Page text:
Then the presidents and officials sought to find occasion against Daniel concerning the kingdom, but they could find no occasion or fault because he was faithful; nor was there any error or fault found in him.
Several Babylonian officials were on a fault-finding mission, to bring Daniel down. They found nothing. People love to find faults in others, especially in people who are in the Church. We Christians should be blameless ourselves, nor should we find fault in others. Sad to say, very few people are in Daniel’s league. We are told not to judge others and not to point out their faults. That should be left to the Lord.
Every commandment in the Bible also contains a commandment to do the opposite good. Not only is it true that we are not to find fault (do not judge, or you will be judged), we are to find good. We are to be “good-finders.”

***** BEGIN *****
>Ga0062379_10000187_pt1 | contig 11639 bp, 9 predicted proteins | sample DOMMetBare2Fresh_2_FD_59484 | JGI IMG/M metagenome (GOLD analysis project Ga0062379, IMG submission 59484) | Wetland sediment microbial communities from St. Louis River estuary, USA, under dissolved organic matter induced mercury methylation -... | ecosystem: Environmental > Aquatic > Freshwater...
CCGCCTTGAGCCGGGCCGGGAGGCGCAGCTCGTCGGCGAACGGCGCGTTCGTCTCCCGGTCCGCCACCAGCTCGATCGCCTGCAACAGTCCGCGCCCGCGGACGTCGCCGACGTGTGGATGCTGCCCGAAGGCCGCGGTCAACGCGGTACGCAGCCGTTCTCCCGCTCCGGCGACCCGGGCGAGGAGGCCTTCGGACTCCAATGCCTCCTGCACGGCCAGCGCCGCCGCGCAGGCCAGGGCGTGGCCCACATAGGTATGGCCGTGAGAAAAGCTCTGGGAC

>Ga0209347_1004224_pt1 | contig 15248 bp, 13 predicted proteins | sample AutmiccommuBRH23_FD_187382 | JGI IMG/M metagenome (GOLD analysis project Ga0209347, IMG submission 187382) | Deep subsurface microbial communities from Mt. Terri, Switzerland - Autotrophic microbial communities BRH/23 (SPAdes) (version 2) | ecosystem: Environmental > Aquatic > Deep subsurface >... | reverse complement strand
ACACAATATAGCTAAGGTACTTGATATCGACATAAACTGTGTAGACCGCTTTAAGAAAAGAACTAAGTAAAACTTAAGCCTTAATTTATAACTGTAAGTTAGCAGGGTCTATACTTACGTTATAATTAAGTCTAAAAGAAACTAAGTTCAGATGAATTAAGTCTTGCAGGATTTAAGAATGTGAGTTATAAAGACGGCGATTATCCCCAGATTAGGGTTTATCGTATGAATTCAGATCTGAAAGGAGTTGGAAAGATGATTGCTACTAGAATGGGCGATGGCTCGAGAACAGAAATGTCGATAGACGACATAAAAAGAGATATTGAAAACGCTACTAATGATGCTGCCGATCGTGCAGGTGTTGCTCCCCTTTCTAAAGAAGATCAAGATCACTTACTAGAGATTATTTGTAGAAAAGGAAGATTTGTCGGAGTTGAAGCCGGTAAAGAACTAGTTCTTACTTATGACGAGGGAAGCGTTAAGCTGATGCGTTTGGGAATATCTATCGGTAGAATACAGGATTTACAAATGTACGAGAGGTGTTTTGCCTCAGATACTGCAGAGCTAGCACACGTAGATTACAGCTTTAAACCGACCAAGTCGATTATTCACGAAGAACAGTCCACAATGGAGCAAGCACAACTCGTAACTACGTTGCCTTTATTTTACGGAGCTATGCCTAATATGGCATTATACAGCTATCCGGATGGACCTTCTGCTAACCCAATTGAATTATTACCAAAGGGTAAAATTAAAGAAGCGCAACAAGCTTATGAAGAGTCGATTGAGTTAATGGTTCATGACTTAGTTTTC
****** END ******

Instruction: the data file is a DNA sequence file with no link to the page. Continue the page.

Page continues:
Andrew Carnegie said that when gold is mined, tons of dirt are moved to get one ounce of gold, but they are not looking at the dirt, they are looking for the gold. The faultfinder is looking for the dirt, and he never finds the gold. We have to become a good-thinker and a good-seeker so that we are looking for the good.
Just think of how many good things you could find about relatives, fellow workers, fellow students, friends, neighbors and others that you could bring to their attention and thereby bless their lives.
Question to ponder: Can you find some good in another today and share that good with them?